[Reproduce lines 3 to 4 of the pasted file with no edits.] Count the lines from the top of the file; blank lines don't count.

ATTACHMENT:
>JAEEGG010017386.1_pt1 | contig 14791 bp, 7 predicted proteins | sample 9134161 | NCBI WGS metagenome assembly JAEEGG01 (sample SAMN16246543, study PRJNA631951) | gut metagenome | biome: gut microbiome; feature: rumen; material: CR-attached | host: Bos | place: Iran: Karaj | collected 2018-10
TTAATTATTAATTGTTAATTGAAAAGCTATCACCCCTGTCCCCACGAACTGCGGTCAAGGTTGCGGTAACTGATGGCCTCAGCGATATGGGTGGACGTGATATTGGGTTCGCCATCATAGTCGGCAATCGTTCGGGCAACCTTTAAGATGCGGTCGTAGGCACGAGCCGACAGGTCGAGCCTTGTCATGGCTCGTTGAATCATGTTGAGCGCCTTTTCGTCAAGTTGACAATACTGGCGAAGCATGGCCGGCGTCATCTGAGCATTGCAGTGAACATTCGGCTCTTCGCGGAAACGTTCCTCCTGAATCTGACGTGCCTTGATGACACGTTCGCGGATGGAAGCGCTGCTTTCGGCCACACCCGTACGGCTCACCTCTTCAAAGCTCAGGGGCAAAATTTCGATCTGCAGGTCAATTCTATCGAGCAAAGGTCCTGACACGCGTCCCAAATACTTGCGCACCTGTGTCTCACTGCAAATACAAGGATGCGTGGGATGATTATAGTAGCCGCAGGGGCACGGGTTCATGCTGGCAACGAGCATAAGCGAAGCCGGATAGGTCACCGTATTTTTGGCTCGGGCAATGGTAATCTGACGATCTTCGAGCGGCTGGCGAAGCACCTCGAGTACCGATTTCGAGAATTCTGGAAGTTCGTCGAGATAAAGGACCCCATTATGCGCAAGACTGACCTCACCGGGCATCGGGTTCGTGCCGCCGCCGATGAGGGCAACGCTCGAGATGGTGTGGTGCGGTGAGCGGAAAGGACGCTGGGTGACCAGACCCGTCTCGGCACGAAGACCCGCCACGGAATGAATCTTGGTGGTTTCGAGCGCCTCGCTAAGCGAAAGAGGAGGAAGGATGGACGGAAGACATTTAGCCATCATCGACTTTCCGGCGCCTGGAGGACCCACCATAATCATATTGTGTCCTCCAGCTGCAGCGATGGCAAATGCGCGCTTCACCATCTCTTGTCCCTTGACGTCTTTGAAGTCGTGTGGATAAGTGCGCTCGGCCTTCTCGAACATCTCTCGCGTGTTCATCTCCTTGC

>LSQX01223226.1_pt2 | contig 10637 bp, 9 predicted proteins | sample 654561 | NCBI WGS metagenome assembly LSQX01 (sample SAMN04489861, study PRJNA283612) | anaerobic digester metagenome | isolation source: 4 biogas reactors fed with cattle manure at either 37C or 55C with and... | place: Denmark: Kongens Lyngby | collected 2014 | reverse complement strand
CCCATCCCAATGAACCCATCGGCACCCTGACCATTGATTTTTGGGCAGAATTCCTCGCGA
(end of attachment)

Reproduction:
>LSQX01223226.1_pt2 | contig 10637 bp, 9 predicted proteins | sample 654561 | NCBI WGS metagenome assembly LSQX01 (sample SAMN04489861, study PRJNA283612) | anaerobic digester metagenome | isolation source: 4 biogas reactors fed with cattle manure at either 37C or 55C with and... | place: Denmark: Kongens Lyngby | collected 2014 | reverse complement strand
CCCATCCCAATGAACCCATCGGCACCCTGACCATTGATTTTTGGGCAGAATTCCTCGCGA